Background: Adolescent girls with type 1 diabetes (T1DM) have a higher incidence of metabolic risk factors like hypertension, dyslipidemia, non-alcoholic hepatic steatosis (NASH), abdominal adiposity and polycystic ovarian syndrome (PCOS) when compared with their non-diabetic peers. Moreover, metabolic risk factors seem to appear even in T1DM girls without overweight or obesity. We aimed to determine the prevalence of several metabolic risk factors in adolescent T1DM females, according to their nutritional status.
Methods: Girls older than 14 with T1DM for a period longer than 2 years were included. They were divided into two groups according to their body mass index (BMI above or below the 85th percentile). The two groups were compared in what regards the presence of abdominal adiposity, hypertension, lipid profile abnormalities, NASH and PCOS.
Results: 44 adolescents were included: 25 with normal weight and 16 (39%) with obesity or overweight. No difference was found between age (17±1.8 for girls with normal weight vs 17±1.7 for obese and overweight girls; P=0.49) or mean A1c among groups (8.5±1.4 vs 8.5±1.1; P=0.98). Girls with normal weight had a longer duration of T1DM (9±4 vs 7±4; P=0.03). In what regards overweight or obese girls, 23% had abdominal adiposity, 14% hypertension, 21% lipid profile abnormalities, 23% NASH, 23% PCOS and 20% metabolic syndrome. Among normal weight diabetic girls, 6% had abdominal adiposity, 19% hypertension, 5% lipid profile abnormalities, 6% NASH and 6% PCOS. No statistical significant differences were found between the two groups.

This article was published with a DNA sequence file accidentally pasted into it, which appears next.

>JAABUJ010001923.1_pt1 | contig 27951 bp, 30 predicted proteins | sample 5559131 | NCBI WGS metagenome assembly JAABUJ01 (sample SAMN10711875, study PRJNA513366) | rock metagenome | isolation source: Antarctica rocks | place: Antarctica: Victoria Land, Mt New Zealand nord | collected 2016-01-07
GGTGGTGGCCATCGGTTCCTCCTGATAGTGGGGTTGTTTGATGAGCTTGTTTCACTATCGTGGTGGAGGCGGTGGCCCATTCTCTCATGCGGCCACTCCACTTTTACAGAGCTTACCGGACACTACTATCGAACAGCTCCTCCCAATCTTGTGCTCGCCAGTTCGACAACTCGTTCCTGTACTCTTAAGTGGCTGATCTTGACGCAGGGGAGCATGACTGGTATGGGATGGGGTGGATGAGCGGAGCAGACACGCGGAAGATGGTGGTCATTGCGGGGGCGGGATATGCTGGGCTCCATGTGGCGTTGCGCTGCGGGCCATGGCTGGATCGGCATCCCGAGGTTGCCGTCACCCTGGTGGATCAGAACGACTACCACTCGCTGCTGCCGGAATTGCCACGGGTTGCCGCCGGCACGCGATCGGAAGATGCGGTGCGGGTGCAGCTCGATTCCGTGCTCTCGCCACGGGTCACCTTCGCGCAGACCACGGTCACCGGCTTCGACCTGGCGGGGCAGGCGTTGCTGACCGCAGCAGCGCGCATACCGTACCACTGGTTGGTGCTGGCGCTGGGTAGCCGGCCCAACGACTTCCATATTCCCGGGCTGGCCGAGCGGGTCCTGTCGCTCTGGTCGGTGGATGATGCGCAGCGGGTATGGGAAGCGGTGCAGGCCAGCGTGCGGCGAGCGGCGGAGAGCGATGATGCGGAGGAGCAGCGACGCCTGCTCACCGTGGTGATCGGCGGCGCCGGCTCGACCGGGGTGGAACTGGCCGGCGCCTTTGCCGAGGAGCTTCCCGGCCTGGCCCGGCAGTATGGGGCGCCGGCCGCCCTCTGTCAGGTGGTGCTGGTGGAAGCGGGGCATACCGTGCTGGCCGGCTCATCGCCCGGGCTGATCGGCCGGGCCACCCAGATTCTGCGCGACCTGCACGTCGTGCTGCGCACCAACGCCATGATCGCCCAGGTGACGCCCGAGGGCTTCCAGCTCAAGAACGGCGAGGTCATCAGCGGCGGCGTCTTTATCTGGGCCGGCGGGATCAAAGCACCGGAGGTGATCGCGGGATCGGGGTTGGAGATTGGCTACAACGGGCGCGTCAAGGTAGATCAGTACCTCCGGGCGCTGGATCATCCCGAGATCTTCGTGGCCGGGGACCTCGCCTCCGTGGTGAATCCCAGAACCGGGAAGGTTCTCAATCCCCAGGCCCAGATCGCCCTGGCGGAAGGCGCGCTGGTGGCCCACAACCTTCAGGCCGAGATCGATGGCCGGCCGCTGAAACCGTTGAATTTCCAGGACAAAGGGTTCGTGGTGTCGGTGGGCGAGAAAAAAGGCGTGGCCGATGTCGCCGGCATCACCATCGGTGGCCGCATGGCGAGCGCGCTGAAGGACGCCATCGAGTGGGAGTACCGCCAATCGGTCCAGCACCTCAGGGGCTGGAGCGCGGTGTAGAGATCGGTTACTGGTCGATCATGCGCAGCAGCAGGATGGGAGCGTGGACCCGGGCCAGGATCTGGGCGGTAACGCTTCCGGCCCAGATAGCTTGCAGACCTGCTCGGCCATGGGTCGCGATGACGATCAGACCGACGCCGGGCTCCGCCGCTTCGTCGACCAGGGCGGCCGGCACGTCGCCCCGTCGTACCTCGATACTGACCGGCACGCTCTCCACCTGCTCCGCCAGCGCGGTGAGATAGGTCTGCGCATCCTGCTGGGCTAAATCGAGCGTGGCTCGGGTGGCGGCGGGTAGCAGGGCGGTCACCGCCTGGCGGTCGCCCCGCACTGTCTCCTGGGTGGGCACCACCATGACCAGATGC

Discussion: The prevalence of metabolic risk factors, including NASH and PCOS, was similar of that reported in the published data concerning diabetic young women, although there are few studies in the pediatric population. Even though metabolic syndrome and its components were more prevalent among overweight and obese T1DM girls, they were also present among normal weight diabetic individuals.
20 - 23 May 2017
European Society of Endocrinology